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April 24, 2016

The fields of Okara


April 24, 2016

The Okara military farms are back in public imagination. The matter became international news in the early 2000s, when peasants who had been tilling the land for around a century refused to shift to a contract-based system. Presenting one of the first public challenges to the Musharraf dictatorship, the peasants of Okara were able to maintain control of their agrarian land by continuing to protest amidst military action despite losing 11 lives. Every year since, the Okara peasants – under the Anjuman Mazareen Punjab (AMP) – have commemorated their struggle and celebrated International Peasants Day while demanding a resolution to the status of their lands. Both PPP and PML-N governments have been reluctant to touch the issue. Last week, matters became more serious after a district administration notification banned a planned convention on International Peasants Day, citing the National Action Plan and warning of dire consequences otherwise. The AMP general secretary was arrested by security forces and placed in ‘protective’ custody. Police and some light armoured vehicles descended on the villages where the convention was going to be held. Roads leading into the rally were blocked and tear gas shelling was also reported. More than 4000 peasants were charged under anti-terrorism laws for ‘injuring police’. The HRCP slammed the ‘strong-arm tactics’ used against the peasants. In the meanwhile, the AMP continues to protest.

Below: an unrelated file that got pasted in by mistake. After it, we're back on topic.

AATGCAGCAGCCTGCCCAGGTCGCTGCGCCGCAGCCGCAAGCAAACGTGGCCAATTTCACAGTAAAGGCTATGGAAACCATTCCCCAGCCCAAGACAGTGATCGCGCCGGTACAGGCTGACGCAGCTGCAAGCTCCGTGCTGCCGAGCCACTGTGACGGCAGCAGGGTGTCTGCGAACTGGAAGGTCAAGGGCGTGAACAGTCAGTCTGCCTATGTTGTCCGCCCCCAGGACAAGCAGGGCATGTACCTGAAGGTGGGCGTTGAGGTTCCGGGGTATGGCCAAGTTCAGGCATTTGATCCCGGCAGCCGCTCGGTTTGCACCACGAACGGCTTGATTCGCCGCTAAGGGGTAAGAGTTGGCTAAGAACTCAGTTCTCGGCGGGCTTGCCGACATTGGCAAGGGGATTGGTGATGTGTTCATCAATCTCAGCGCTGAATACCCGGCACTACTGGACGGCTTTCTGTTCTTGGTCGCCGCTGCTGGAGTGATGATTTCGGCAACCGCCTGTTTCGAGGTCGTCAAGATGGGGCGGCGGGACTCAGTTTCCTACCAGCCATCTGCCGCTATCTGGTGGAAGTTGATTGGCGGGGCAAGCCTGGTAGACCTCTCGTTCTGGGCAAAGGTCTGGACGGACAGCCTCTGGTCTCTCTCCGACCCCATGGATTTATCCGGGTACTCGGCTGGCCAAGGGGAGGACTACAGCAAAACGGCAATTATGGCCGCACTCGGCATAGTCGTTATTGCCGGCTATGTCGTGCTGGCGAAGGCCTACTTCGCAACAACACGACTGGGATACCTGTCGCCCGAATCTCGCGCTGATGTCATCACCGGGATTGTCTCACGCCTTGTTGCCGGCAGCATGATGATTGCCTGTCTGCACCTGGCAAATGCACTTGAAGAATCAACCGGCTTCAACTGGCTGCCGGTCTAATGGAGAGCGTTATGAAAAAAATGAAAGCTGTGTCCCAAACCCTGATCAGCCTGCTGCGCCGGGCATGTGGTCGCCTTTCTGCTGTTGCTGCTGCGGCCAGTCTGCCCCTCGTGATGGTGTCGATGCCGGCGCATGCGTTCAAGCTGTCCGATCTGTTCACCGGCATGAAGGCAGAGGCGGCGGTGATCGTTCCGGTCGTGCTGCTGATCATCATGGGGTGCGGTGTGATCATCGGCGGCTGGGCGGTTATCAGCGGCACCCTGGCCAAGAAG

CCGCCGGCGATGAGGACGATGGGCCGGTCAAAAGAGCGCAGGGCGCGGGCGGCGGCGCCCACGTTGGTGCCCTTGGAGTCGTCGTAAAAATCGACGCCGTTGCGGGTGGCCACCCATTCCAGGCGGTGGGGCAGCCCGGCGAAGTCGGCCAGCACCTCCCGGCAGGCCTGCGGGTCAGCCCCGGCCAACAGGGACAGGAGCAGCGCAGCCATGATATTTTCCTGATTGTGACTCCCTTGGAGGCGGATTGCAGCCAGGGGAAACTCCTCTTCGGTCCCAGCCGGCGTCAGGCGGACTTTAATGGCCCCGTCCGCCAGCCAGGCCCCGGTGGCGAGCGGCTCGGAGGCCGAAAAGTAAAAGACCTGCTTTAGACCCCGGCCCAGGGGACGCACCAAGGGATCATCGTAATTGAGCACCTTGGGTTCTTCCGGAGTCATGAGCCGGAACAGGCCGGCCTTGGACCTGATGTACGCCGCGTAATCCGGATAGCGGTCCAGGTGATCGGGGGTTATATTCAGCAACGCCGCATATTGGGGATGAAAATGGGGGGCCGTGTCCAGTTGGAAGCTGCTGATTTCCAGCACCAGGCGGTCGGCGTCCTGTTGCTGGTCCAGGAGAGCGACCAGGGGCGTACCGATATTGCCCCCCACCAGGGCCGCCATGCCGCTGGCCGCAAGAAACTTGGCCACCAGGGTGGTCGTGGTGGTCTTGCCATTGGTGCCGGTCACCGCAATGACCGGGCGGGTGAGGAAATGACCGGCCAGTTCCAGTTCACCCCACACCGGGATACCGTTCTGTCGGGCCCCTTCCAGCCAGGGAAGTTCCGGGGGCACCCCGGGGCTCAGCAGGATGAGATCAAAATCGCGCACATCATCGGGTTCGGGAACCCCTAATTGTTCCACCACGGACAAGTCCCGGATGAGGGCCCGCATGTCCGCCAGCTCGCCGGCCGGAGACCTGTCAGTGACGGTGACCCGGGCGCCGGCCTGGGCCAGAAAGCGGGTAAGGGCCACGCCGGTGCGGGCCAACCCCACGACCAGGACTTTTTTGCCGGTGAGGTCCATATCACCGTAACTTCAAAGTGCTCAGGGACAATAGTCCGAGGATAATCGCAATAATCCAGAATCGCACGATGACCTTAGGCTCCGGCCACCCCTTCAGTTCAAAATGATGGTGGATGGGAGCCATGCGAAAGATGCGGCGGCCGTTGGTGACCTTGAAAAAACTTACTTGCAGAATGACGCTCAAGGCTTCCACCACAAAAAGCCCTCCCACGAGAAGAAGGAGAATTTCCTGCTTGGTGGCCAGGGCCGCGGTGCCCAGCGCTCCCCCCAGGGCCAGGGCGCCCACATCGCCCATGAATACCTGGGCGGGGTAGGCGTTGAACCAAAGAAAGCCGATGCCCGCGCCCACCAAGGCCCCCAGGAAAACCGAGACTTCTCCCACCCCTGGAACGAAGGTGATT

As it stands, key leaders of the AMP remain in custody on what they claim are trumped-up charges. It has been a decade and a half since the Okara farms issue became a major human rights issue in the country and opened up questions about the position of the peasantry. As recently as 2012, the Punjab government issued an ordinance to transfer property rights of land to ‘occupancy tenants’ but the issue of Okara and other military farms was left untouched. Amidst the complete silence of the provincial government, we must question who ordered the escalation of security forces in Okara so much that it gave a war-like image. How can a district government use NAP to order the cancellation of a peasant’s convention? How can four thousands peasants become terrorists for demanding their rights? Moreover, can a district government call in the army or Rangers if a legal political entity organises a protest or a rally? The issue is serious enough to merit the formation of a judicial commission to adjudicate the issue.

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